Is hydrogen truly a zero-emission source of energy? 

The European Commission, in an official communique addressed to the EU, breaks down the various means through which hydrogen can be obtained. Out of these “Fossil-based hydrogen” which is derived via natural gas or coal creates harmful emissions which only add to the carbon footprint. They’re also highly dependent on natural gas prices, and the fact that it’s a depleting energy resource hasn’t helped further the cause of hydrogen.

The only viable way forward is if hydrogen is extracted via clean, renewable energy sources like wind and solar. Neither of these sources, according to the document, are cost-competitive against fossil-based hydrogen, costing about twice as much per kilogram, in Europe.

The abundance of hydrogen by itself is no guarantee that it’s synthesis as a fuel will be just as easy. This isn’t to say that the lithium-ion battery production process is completely clean. The production of both these zero-emission sources of energy comes at the cost of CO2 emissions.

Why are we not using hydrogen to power passenger cars? 

However, hydrogen’s place in the road transport ecosystem requires some reconsideration since it’s a far more sustainable option in the long run than EVs. And given the extensive charging times required for EVs, it’s also more practical. In the case of hydrogen fuel cell cars, hydrogen and oxygen combine to create electric power, thereby giving the vehicle the same performance advantage as EVs.

However, heavy reliance on natural gas and the high cost of renewable hydrogen has kept the costs of hydrogen EVs very high. The hydrogen-powered Toyota Mirai costs approximately Rs18 lakh more than a Tesla Model 3.

As a result, the infrastructure required to sustain widespread usage of hydrogen EVs remains woefully underdeveloped across all European countries. As a result, a major chunk of investment money has gone into funding EV startups, because EVs, although a stopgap measure in the larger scheme of things are the immediate future. According to Howden, a renewable energy solutions provider in the US, over 80% of leaders in the car manufacturing industry identify FCEVs as the most likely solution for long-range mobility in the near future.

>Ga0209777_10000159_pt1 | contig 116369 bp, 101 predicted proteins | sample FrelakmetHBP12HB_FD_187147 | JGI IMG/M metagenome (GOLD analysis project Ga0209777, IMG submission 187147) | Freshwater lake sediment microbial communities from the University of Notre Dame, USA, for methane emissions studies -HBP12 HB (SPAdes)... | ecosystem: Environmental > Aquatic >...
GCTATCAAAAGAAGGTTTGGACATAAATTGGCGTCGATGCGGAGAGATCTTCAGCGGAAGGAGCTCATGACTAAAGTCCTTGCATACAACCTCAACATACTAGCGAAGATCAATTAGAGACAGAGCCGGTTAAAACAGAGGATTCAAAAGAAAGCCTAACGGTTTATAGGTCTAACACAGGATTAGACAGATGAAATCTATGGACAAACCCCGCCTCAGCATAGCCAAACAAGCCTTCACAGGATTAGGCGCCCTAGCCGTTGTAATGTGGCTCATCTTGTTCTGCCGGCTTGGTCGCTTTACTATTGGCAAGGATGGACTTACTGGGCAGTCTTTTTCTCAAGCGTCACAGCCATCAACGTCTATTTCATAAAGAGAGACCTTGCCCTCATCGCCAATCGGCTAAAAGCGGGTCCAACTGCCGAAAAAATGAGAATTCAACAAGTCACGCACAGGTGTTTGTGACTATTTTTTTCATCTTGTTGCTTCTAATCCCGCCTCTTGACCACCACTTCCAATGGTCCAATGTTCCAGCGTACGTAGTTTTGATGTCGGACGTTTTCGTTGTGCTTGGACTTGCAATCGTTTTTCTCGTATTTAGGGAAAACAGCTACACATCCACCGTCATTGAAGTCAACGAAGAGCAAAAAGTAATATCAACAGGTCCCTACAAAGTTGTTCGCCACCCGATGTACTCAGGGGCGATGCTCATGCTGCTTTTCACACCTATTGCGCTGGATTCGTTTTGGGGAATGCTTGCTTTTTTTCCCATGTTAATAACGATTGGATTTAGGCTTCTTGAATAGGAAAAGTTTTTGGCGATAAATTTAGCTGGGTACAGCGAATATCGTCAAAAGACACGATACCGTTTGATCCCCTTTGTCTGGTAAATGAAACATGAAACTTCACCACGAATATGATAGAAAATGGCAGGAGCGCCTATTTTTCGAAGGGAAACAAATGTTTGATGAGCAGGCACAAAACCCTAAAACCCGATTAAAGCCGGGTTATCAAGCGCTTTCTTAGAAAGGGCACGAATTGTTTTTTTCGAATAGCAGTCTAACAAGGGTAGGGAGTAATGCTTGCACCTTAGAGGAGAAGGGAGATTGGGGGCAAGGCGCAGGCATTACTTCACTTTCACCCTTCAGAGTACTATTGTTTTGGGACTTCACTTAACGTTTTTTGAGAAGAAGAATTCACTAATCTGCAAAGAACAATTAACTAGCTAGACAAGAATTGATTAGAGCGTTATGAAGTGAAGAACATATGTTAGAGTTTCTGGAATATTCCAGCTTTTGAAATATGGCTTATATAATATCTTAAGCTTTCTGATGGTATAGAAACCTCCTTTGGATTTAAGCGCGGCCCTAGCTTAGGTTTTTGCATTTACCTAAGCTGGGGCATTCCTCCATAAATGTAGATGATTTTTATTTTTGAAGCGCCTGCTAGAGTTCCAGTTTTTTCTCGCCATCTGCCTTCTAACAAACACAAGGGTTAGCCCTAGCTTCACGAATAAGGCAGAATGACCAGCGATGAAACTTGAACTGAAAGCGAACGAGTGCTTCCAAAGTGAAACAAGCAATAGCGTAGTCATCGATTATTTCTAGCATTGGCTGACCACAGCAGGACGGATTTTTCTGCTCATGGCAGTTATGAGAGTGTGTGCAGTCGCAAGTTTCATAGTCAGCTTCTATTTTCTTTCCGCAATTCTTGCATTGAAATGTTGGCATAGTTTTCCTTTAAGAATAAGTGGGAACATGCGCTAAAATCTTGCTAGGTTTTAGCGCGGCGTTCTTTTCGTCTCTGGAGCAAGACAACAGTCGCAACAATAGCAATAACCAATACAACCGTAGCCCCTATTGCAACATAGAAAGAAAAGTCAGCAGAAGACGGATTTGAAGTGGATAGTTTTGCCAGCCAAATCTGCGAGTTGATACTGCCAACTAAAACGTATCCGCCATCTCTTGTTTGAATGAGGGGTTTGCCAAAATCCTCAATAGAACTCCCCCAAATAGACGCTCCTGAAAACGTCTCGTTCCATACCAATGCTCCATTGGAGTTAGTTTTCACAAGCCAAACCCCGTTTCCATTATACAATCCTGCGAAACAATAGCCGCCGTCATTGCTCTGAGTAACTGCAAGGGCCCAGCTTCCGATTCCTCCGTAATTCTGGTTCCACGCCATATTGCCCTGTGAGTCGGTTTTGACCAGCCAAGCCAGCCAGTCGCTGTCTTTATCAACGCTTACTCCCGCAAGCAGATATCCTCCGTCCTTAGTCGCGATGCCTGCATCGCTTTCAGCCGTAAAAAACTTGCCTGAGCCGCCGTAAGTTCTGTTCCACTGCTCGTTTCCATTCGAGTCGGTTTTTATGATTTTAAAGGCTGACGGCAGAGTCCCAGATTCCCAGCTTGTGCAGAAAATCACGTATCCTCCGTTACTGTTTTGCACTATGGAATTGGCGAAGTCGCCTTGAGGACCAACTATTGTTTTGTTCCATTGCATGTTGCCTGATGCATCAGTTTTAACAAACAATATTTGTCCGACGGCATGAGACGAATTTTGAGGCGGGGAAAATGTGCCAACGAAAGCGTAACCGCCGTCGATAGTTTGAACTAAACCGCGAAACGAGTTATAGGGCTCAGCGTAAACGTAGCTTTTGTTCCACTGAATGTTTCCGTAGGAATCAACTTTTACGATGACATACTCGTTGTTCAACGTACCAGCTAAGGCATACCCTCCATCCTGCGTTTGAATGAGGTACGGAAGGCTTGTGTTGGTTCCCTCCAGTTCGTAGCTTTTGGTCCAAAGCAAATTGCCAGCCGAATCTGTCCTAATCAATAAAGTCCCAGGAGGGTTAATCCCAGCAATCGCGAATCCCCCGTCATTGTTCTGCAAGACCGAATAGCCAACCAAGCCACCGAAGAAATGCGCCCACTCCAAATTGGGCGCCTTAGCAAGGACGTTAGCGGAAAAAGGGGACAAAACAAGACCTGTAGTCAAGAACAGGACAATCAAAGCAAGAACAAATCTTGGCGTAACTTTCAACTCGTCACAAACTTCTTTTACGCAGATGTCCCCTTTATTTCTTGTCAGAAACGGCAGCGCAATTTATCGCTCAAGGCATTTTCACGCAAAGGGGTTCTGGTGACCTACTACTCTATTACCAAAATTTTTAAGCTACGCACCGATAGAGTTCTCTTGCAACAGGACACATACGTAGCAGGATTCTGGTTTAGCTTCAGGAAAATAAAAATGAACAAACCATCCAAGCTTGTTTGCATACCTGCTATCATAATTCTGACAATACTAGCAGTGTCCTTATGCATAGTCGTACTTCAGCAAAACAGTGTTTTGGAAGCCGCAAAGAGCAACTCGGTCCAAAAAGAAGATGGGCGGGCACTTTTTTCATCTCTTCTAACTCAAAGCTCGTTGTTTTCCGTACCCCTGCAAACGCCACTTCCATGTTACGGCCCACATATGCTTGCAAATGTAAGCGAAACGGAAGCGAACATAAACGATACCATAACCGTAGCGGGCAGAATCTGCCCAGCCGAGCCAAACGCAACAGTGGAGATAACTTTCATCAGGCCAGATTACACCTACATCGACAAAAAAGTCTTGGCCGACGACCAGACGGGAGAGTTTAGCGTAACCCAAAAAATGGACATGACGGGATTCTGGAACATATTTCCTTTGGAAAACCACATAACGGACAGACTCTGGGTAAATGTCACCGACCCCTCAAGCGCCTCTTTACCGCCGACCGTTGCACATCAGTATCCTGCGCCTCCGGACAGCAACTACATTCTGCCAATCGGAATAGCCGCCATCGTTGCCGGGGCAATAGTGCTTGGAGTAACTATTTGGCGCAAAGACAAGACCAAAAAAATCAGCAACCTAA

The Forecast

The only ray of hope lies in the fact that both Europe and China are competing to build a world-leading industry around hydrogen technology. And the resulting competition is likely to drive down prices.

India too is considering focussing on green hydrogen. According to CNBC, Fusion Fuel Green, an Ireland-based green hydrogen technology company, has signed an agreement with BGR Energy Systems, a Chennai-based engineering firm, to set up a solar-powered hydrogen manufacturing unit in India.

Last November, Prime Minister Narendra Modi was also quoted saying that India will launch a “comprehensive National Hydrogen Energy Mission” A recent report by The Energy and Resource Institute (TERI) also highlighted India’s potential in being a green energy solutions provider, predicting that “by 2050, 80% of India’s hydrogen will be produced by renewable electricity and electrolysis”.



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Parth Charan is a Mumbai-based writer who’s written extensively on cars for over seven years.
first published: May 30, 2021 10:38 am